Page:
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Morgan v. Robinson

United States Court of Appeals, Eighth Circuit

February 2, 2018

Donald Morgan Plaintiff- Appellee
v.
Michael Robinson, Washington County Sheriff, an individual Defendant-Appellant Washington County, Nebraska Defendant

          Submitted: November 15, 2017

         Appeal from United States District Court for the District of Nebraska - Omaha

          Before BENTON, SHEPHERD, and KELLY, Circuit Judges.

          SHEPHERD, CIRCUIT JUDGE.

         After Donald Morgan ran against his boss Michael Robinson, the incumbent sheriff, in a primary election, Robinson terminated Morgan's employment as a deputy with the Washington County, Nebraska Sheriff's Office for statements Morgan made during the campaign. Morgan then brought this First Amendment retaliation action under 42 U.S.C. § 1983, and Robinson moved for summary judgment on the basis of qualified immunity. The district court[1] denied Robinson's motion, and he appealed. We affirm.

         I. Background

         Morgan is a deputy in the Washington County, Nebraska Sheriff's Department. Robinson is the elected sheriff for that county. In July of 2013, Morgan notified Robinson of his intentions to run against Robinson in the 2014 primary election. Throughout his campaign, Morgan made public statements concerning the operations of the sheriff's department and his plans to improve them. Robinson won the election, and he terminated Morgan's employment six days later, claiming that these statements violated the department's rules of conduct. In Morgan's termination letter, Robinson cited the following statements as the reasons for the disciplinary action:

1. You continued to state that the communications system was not completed after 10 years of construction although the record reflects it was completed on time and under budget in 2006[.]
2. You stated the Fire and Rescue agencies could not communicate and stated someone would be hurt or killed if it was not fixed although the Fire Chiefs submitted a letter to the local paper saying your comments were false.
3. You continued to tell the public that morale at the Sheriff's Office was bad and that "all the employees were waiting for the day after I lost to see me walk out of the office". [sic] You also stated several deputies were actively looking for employment. This was proven false when several of the Deputies were consulted and none were looking and did not know of any deputy looking for employment and I was overwhelmingly supported by the employees of the Sheriff's Office.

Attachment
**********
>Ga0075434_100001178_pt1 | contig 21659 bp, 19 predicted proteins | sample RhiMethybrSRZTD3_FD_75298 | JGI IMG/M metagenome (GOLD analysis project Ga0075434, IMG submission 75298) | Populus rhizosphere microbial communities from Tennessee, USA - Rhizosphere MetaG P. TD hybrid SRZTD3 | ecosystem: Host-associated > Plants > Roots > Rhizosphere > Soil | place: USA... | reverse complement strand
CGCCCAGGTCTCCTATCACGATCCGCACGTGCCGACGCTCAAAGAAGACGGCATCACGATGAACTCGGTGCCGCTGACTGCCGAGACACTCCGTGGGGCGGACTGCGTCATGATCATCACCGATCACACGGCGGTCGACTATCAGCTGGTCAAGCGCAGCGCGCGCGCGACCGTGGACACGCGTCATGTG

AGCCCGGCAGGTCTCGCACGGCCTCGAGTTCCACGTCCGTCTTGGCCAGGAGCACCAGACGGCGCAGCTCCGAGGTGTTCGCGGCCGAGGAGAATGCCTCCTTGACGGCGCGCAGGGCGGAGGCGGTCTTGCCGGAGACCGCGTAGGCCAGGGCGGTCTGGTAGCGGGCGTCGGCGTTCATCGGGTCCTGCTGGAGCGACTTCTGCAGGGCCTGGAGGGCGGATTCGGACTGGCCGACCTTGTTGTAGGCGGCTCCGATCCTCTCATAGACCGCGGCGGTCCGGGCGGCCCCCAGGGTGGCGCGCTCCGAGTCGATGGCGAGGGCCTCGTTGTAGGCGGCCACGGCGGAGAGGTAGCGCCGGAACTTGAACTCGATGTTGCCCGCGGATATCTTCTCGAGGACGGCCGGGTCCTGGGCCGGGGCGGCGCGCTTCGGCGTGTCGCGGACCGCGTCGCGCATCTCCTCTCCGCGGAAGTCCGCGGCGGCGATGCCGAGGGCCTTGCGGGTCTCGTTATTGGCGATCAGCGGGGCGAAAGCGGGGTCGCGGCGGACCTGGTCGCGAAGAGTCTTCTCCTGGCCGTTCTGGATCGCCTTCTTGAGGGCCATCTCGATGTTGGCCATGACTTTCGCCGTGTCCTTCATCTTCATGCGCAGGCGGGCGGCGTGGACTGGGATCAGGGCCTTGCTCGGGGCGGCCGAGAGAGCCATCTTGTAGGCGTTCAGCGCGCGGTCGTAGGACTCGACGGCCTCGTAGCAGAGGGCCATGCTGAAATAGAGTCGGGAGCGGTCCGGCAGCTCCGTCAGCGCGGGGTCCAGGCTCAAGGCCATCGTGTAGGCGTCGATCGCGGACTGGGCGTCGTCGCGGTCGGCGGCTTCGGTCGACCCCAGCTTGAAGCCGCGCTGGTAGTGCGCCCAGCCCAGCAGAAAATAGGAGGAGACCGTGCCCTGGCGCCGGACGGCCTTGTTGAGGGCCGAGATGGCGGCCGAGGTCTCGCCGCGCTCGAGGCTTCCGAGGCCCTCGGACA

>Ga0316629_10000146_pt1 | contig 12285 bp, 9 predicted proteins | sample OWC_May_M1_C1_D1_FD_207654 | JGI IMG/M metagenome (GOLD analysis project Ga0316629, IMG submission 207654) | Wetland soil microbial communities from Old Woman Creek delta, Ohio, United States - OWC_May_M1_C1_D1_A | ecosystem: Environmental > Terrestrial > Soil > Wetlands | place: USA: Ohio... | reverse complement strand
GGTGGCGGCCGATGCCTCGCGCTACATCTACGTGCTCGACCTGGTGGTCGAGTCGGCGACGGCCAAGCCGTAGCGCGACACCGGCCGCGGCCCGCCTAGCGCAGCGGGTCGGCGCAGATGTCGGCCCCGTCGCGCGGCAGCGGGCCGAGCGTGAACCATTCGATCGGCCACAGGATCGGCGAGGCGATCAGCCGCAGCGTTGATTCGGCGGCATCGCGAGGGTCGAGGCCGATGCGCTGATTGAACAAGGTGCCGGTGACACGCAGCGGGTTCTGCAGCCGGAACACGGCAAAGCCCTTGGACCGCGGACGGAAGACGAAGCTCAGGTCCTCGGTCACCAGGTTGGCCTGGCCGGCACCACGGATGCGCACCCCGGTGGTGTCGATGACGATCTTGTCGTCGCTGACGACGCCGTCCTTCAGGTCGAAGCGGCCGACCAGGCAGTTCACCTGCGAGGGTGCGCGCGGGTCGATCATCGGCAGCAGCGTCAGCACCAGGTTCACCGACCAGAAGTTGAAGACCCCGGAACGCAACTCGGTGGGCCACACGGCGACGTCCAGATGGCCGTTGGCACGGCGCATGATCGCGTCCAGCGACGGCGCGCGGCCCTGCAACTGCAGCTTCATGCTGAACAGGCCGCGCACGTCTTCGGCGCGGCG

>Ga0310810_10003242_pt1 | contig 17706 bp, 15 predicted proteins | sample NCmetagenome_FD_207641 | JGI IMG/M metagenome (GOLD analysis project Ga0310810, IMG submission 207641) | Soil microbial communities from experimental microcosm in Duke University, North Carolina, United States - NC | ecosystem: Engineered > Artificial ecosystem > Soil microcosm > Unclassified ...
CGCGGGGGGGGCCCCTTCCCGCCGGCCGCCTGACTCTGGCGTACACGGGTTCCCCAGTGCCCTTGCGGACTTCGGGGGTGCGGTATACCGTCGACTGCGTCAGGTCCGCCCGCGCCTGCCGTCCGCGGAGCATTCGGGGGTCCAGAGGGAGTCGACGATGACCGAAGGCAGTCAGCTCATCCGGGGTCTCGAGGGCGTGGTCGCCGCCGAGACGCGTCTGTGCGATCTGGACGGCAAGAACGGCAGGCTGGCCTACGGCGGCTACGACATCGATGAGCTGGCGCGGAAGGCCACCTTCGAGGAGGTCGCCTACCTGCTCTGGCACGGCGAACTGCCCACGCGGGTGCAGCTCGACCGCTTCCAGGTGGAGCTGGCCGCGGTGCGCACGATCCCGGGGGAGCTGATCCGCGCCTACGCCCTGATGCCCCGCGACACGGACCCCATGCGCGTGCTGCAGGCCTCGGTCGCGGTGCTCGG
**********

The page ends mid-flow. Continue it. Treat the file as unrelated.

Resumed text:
4. You stated the K-9 had been taken from you for retribution when in fact you demanded the K-9 be taken because it "hindered your ability to do your job". [sic]
5. You stated portable radio coverage was poor and continued to state the coverage was poor even after being shown the system coverage for portable radios was 99.2% county wide.

R. at 261.

         Morgan initially filed a grievance under a labor contract that applied to his position, which he lost. He then filed this suit in district court alleging claims of retaliation, deprivation of due process, and breach of the labor contract. Applying the terms of the contract, the district court compelled arbitration of the breach of contract claim. The arbitrator ruled in Morgan's favor and reinstated his employment with the sheriff's department.

         After returning to district court, Robinson filed the current motion for summary judgment, claiming that he was entitled to qualified immunity on Morgan's retaliation claim. The court denied the motion, ruling that Robinson was not entitled to qualified immunity because there were genuine disputes of material fact concerning the public value of Morgan's statements and whether the statements caused disruption in the operation of the sheriff's department. Because of these factual disputes, the court denied qualified immunity, concluding a jury could find that Morgan established a violation of his constitutional rights that was clearly established at the time of the incidents in question. Robinson appeals this decision.

         II. Discussion

         On appeal, Robinson focuses the vast majority of his briefing on arguments related to the proper form of the qualified immunity analysis. In so doing, however, he neglects to realize that the Supreme Court has ascribed a unique test applicable to cases where a government employee alleges that his employer retaliated against the employee for exercising his First Amendment rights. In the first part of this test, we must discern whether the employee's speech is protected by the First Amendment: an inquiry that entails balancing the respective interests of the employee and the employer. See Lane v. Franks, 134 S.Ct. 2369, 2380-81 (2014). Next, because Robinson claims he is protected by qualified immunity, we apply the standard inquiry asking whether "the official violated a statutory or constitutional right, and [whether] the right was clearly established at the time of the challenged conduct." Id. at 2381 (internal quotation marks omitted); see also id. at 2383 (concluding that ...


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